Leuprecht Hopes UN Will Resume KR Talks Tribunal

UN human rights envoy Peter Leuprecht said Friday he “personally regrets” the breakdown of discussions between the UN and Cambodia on a Khmer Rouge tribunal. But he would not say whose fault he thought it was that talks have again stalled after the UN walked away from the negotiating table last month.

“I hope the last word on this has not been spoken,” Leuprecht said as he approached the end of his fifth visit to Cambodia. “The Cambodians have said the door is open. I would hope someone wants to walk through that door,” he said, though no further talks on the matter have been scheduled.

The UN’s abrupt withdrawal from the tribunal talks has been harshly criticized by Cam­bodians and, according to Leup­recht, does not have the backing of the world body’s member countries.

“I haven’t seen one country so far that has come out in support of this decision,” he said, adding that the UN would lend needed credibility to a trial in Cambodia, where a weak judiciary has often been the target of international critics.

“It is my impression that Cam­bodian government authorities understand that a purely domestic tribunal would lack the necessary credibility,” Leuprecht said.

Judicial reform, beyond a Khmer Rouge tribunal, remains a high priority for Leuprecht and was again a major part of his discussions with officials during this visit. A strong judiciary is “essential” for human rights to develop in Cambodia, Leuprecht said. “This, on one hand, is recognized by the leaders in this country. But on the other hand, it must be said that progress is slow,” he said.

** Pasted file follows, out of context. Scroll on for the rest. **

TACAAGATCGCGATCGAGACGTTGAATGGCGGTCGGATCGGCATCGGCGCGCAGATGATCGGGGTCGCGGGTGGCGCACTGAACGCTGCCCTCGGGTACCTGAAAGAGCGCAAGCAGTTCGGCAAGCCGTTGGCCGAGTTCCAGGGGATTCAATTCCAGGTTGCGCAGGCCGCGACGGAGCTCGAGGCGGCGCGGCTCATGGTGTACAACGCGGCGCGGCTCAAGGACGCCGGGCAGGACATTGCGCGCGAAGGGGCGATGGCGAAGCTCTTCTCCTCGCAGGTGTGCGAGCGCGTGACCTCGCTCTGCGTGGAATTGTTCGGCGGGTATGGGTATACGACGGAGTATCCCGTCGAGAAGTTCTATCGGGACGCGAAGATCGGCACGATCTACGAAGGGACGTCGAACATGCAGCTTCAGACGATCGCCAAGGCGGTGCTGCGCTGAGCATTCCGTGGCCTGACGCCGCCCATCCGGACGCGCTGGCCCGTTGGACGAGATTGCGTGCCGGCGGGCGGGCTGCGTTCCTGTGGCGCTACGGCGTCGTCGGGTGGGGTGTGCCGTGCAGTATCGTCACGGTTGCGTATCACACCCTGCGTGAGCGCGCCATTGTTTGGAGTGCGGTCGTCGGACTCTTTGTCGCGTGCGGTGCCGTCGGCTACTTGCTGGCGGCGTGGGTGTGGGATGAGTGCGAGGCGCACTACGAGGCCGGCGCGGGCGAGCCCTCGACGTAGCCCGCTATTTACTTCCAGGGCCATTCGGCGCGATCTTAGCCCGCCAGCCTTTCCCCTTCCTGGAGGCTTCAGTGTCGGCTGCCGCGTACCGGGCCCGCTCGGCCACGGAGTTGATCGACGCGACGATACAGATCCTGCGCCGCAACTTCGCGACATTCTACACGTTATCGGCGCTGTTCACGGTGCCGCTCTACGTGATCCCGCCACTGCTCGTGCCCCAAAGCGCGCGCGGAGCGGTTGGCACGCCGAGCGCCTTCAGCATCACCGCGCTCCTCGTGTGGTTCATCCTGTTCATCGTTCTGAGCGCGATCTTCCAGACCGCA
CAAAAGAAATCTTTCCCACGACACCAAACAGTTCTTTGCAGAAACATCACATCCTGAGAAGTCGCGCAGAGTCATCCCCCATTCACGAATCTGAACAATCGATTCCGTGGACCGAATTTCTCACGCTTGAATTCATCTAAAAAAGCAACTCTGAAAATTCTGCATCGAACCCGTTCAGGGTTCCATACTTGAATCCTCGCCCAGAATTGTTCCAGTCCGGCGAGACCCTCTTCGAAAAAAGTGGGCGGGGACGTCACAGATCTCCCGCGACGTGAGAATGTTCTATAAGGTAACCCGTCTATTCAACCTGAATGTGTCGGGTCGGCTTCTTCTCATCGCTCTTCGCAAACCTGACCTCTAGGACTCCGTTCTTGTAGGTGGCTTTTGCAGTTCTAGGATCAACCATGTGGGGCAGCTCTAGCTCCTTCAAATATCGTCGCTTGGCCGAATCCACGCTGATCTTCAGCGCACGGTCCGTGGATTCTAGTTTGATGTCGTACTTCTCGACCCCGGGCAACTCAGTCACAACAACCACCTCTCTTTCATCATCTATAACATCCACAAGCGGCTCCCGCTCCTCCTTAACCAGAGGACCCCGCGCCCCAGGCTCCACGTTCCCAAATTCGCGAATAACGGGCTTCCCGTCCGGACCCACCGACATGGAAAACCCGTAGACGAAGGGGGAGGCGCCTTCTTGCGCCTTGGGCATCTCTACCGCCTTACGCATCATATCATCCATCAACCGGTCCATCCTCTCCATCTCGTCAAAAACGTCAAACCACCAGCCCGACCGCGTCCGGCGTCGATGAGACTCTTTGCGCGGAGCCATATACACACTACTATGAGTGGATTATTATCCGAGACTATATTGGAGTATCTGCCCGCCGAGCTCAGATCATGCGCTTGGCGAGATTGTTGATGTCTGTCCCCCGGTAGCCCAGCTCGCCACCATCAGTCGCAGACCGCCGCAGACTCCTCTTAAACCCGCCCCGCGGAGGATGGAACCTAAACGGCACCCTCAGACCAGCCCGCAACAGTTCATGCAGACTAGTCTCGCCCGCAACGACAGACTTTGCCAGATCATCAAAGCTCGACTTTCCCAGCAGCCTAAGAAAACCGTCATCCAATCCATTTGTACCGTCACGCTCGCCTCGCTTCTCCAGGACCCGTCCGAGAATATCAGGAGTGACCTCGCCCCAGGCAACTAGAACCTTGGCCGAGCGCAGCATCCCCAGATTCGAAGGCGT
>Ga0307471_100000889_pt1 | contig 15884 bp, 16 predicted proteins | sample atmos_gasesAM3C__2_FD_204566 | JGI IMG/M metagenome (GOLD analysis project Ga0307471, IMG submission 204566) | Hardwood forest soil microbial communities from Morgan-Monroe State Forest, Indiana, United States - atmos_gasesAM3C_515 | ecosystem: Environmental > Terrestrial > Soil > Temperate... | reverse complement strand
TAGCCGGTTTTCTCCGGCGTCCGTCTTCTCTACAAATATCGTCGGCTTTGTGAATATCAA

He said despite the opening of a school for magistrates and better training for lawyers, Cam­bodia still suffers a severe lack of competent law practitioners. “One way to improve the judiciary is to bring in fresh blood. Cam­bodia has fewer than 200 practicing lawyers and that is insufficient for a country the size of Cam­bodia,” Leuprecht said.

Leuprecht expects to return in June, where at times he has had a mediocre reception. Fol­lowing his last visit, Prime Minister Hun Sen called him “stupid.”

Several high-ranking officials, including the premier, Deputy Prime Minister Sar Kheng and National Police Director-General Hok Lundy canceled meetings with him during this trip, though Leuprecht appeared unconcerned. He did score a minor victory with the government’s signing of a memorandum of understanding that gives the UN Human Rights office a “clear and solid basis.”

 

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